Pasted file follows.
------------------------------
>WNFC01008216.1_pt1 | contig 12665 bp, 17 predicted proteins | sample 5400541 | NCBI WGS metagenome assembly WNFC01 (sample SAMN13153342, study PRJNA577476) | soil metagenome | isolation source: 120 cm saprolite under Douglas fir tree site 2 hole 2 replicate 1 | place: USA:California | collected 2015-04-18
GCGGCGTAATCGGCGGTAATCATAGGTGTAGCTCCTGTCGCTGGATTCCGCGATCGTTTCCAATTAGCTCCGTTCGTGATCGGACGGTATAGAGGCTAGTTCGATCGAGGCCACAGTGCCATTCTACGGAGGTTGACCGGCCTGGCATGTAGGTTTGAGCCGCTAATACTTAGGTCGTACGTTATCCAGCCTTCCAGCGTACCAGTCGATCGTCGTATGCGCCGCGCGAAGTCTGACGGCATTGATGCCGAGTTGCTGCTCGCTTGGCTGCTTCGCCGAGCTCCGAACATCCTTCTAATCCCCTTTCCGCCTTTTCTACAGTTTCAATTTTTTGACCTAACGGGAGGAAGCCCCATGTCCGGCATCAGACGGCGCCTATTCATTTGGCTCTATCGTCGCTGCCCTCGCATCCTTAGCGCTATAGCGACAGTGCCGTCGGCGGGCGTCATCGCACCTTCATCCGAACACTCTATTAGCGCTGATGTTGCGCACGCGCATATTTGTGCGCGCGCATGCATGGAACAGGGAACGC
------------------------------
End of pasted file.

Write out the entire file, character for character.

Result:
>WNFC01008216.1_pt1 | contig 12665 bp, 17 predicted proteins | sample 5400541 | NCBI WGS metagenome assembly WNFC01 (sample SAMN13153342, study PRJNA577476) | soil metagenome | isolation source: 120 cm saprolite under Douglas fir tree site 2 hole 2 replicate 1 | place: USA:California | collected 2015-04-18
GCGGCGTAATCGGCGGTAATCATAGGTGTAGCTCCTGTCGCTGGATTCCGCGATCGTTTCCAATTAGCTCCGTTCGTGATCGGACGGTATAGAGGCTAGTTCGATCGAGGCCACAGTGCCATTCTACGGAGGTTGACCGGCCTGGCATGTAGGTTTGAGCCGCTAATACTTAGGTCGTACGTTATCCAGCCTTCCAGCGTACCAGTCGATCGTCGTATGCGCCGCGCGAAGTCTGACGGCATTGATGCCGAGTTGCTGCTCGCTTGGCTGCTTCGCCGAGCTCCGAACATCCTTCTAATCCCCTTTCCGCCTTTTCTACAGTTTCAATTTTTTGACCTAACGGGAGGAAGCCCCATGTCCGGCATCAGACGGCGCCTATTCATTTGGCTCTATCGTCGCTGCCCTCGCATCCTTAGCGCTATAGCGACAGTGCCGTCGGCGGGCGTCATCGCACCTTCATCCGAACACTCTATTAGCGCTGATGTTGCGCACGCGCATATTTGTGCGCGCGCATGCATGGAACAGGGAACGC